Lawrence V. Texas: When Profound and Deep Convictions Collide with Liberty Interests
Nancy J. Knauer
Temple University - James E. Beasley School of Law
August 2, 2010
Cardozo Women's Law Journal, Vol. 10, p. 325, 2004
This Essay offers a brief analysis of Lawrence v. Texas, arguing that Justice Kennedy's recognition of a liberty interest is preferable to the Equal Protection analysis urged by the Petitioners and advanced by Justice O'Connor. Equality arguments based on orientation and group affiliation in the absence of a core right to sexual autonomy reinforce a view of stable gay identities that is ultimately disingenuous and disempowering. After seventeen years of attempts by pro-gay advocates to bifurcate conduct from status and sidestep Bowers v. Hardwick, Justice Kennedy's majority opinion has conclusively put the sex back into homosexual. Under Equal Protection analysis, the state of being homosexual precedes and can remain independent from sexuality. Lawrence has armed this otherwise ethereal Equal Protection homosexual with a liberty interest in her individual sexual autonomy and thus reacquainted the class with its defining feature - same-sex desire.
Lawrence will not spell the end to the legal and social disabilities imposed on those who experience and/or act upon same-sex desire, just as the 1973 decision of the APA to declassify homosexuality as a mental illness did not lead to the wholesale dismantling of sodomy laws and the broad enactment of anti-discrimination measures. The history of the regulation of same-sex desire in the United States is one of overlapping and mutually reinforcing prohibitions. The removal of the Constitutionally permissible stigma of criminality is a necessary step, but, as with the classification of homosexuality as a mental disorder, the criminal status of homosexual conduct was never the only justification for the social and legal disabilities imposed of gay men and lesbians. Criminalization reflected the strong moral and religious disapproval of same-sex sexuality. Such disapproval will continue long after the Texas Homosexual Conduct Law has retreated into memory because, as Justice Kennedy explained, [f]or many persons these are not trivial concerns but profound and deep convictions accepted as ethical and moral principles to which they aspire and which thus determine the course of their lives.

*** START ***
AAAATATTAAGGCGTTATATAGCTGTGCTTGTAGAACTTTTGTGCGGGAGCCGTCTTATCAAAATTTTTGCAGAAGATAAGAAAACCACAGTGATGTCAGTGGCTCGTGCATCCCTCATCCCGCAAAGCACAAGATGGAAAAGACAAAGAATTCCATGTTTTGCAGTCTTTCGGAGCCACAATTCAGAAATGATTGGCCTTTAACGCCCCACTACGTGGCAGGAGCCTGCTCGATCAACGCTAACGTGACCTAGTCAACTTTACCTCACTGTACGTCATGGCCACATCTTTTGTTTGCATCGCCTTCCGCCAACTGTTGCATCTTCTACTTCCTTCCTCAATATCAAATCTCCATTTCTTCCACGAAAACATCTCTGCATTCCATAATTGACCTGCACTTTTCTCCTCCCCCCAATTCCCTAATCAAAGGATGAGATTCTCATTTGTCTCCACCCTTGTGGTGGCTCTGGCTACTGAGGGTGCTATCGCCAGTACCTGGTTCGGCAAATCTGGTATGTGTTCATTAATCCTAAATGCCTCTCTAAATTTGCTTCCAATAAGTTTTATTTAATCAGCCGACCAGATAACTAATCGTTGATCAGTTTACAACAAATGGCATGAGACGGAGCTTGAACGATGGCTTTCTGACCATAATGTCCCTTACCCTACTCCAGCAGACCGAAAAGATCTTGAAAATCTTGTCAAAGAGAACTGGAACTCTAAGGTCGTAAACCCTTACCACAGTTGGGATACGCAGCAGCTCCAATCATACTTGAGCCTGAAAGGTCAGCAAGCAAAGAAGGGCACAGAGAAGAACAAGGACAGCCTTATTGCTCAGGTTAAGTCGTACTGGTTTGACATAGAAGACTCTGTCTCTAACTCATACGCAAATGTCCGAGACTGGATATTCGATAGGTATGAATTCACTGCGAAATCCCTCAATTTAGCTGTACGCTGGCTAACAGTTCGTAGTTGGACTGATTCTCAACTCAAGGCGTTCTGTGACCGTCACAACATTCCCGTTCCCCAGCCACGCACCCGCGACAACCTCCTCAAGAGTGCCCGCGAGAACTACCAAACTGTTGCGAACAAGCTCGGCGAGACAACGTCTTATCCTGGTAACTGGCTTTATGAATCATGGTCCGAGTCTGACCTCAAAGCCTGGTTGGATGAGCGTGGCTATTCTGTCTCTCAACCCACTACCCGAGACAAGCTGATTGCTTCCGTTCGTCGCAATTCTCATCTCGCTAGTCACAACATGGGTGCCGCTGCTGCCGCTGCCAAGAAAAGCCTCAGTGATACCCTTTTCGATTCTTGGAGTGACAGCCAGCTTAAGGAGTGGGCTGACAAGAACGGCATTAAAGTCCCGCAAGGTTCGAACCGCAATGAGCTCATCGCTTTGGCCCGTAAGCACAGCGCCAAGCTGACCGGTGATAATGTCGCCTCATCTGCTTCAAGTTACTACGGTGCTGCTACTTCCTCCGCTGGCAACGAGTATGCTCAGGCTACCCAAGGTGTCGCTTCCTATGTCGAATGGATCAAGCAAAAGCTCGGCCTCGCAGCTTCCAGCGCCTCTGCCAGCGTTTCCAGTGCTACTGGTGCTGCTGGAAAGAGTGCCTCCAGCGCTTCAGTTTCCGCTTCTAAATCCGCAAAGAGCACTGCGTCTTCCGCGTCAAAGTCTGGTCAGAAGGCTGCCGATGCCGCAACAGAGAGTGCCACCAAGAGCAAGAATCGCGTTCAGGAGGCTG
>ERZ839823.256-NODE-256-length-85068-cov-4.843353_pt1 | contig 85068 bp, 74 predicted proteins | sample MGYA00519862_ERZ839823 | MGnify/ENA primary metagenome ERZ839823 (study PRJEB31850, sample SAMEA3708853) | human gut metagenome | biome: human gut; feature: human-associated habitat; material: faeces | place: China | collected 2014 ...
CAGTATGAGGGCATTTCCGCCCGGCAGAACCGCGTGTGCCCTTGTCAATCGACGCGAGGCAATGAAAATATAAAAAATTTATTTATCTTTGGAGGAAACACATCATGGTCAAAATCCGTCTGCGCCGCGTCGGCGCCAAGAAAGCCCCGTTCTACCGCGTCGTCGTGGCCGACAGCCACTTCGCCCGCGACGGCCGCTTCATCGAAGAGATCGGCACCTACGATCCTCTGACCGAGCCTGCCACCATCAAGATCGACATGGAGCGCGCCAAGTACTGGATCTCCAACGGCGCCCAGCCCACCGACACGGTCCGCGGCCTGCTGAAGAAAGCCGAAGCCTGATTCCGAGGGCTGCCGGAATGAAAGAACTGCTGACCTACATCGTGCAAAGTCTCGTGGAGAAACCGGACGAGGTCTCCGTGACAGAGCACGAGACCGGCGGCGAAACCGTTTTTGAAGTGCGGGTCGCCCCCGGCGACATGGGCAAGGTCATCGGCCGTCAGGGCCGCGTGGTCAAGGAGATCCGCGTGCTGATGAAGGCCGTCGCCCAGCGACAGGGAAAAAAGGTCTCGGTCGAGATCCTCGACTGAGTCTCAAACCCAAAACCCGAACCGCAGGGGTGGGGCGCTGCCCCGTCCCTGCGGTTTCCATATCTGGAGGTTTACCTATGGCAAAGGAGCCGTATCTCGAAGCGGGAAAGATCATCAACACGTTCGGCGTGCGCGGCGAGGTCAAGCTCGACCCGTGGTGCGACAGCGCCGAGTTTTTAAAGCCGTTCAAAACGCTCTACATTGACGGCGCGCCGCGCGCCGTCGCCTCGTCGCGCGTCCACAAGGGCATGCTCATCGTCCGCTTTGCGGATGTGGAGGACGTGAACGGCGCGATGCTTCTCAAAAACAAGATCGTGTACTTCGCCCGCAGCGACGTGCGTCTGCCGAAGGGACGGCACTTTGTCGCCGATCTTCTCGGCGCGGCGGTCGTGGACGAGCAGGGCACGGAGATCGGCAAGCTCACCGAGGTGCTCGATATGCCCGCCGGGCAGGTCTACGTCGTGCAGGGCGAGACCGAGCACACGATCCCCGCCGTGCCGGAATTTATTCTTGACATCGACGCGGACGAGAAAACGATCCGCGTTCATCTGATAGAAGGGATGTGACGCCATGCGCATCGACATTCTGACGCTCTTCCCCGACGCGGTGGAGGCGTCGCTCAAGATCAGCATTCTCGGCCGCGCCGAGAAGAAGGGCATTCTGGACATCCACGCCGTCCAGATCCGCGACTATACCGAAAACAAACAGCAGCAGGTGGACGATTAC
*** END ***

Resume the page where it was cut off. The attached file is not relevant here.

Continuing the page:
Number of Pages in PDF File: 12
Keywords: lawrence v. texas, sodomy, liberty interetsts, equal protection, gay, lesbian, LGBT, due process, bowers v hardwick, romer v evans, texas homosexual sodomy law
JEL Classification: J7, K10Accepted Paper Series
Date posted: October 30, 2006 ; Last revised: August 3, 2010
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